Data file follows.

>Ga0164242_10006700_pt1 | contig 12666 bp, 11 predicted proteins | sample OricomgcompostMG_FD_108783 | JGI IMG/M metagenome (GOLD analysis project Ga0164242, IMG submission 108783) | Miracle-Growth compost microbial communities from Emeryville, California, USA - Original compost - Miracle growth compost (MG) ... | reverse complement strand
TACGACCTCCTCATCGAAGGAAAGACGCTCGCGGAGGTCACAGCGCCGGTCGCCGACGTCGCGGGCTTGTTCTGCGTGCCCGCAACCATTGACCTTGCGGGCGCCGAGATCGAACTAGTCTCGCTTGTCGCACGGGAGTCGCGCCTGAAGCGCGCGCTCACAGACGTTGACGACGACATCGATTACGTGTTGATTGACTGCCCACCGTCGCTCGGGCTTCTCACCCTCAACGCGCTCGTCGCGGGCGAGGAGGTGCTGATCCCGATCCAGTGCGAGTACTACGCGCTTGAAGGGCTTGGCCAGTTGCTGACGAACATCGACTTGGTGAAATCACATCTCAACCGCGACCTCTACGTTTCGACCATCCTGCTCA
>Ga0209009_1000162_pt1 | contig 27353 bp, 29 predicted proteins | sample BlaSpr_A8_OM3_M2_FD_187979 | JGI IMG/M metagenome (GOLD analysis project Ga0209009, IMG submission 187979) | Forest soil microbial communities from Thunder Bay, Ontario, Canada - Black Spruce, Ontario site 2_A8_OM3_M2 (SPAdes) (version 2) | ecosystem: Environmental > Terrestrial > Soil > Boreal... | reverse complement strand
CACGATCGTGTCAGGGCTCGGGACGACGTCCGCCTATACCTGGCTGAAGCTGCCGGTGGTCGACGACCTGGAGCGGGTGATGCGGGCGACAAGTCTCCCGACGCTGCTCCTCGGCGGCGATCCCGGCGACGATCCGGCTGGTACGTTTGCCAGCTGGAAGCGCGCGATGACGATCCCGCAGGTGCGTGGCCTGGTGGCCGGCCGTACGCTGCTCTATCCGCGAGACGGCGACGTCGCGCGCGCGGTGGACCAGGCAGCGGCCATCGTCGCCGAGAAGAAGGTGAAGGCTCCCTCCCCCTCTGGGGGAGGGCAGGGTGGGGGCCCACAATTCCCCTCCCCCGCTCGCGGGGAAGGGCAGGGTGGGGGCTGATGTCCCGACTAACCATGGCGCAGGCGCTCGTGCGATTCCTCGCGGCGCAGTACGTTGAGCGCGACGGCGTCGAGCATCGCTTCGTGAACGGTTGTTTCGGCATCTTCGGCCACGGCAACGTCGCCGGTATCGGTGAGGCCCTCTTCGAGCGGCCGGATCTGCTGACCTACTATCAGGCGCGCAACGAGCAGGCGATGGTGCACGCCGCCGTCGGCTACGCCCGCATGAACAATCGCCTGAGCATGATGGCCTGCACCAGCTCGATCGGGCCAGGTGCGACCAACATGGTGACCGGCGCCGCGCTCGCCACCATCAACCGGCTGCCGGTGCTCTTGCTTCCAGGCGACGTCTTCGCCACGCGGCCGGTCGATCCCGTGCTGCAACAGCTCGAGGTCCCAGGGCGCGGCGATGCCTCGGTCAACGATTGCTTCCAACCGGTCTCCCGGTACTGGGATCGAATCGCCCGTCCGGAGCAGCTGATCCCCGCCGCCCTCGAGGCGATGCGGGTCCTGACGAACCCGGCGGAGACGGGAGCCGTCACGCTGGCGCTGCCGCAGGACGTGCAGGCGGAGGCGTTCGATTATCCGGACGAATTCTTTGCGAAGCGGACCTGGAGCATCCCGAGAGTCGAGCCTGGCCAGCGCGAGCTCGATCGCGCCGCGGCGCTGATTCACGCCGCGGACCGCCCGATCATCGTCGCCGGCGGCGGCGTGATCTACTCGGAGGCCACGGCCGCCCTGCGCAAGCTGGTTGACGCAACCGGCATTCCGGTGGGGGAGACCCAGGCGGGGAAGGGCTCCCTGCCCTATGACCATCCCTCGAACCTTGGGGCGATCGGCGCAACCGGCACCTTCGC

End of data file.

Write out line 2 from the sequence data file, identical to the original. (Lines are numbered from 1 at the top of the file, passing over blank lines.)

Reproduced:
TACGACCTCCTCATCGAAGGAAAGACGCTCGCGGAGGTCACAGCGCCGGTCGCCGACGTCGCGGGCTTGTTCTGCGTGCCCGCAACCATTGACCTTGCGGGCGCCGAGATCGAACTAGTCTCGCTTGTCGCACGGGAGTCGCGCCTGAAGCGCGCGCTCACAGACGTTGACGACGACATCGATTACGTGTTGATTGACTGCCCACCGTCGCTCGGGCTTCTCACCCTCAACGCGCTCGTCGCGGGCGAGGAGGTGCTGATCCCGATCCAGTGCGAGTACTACGCGCTTGAAGGGCTTGGCCAGTTGCTGACGAACATCGACTTGGTGAAATCACATCTCAACCGCGACCTCTACGTTTCGACCATCCTGCTCA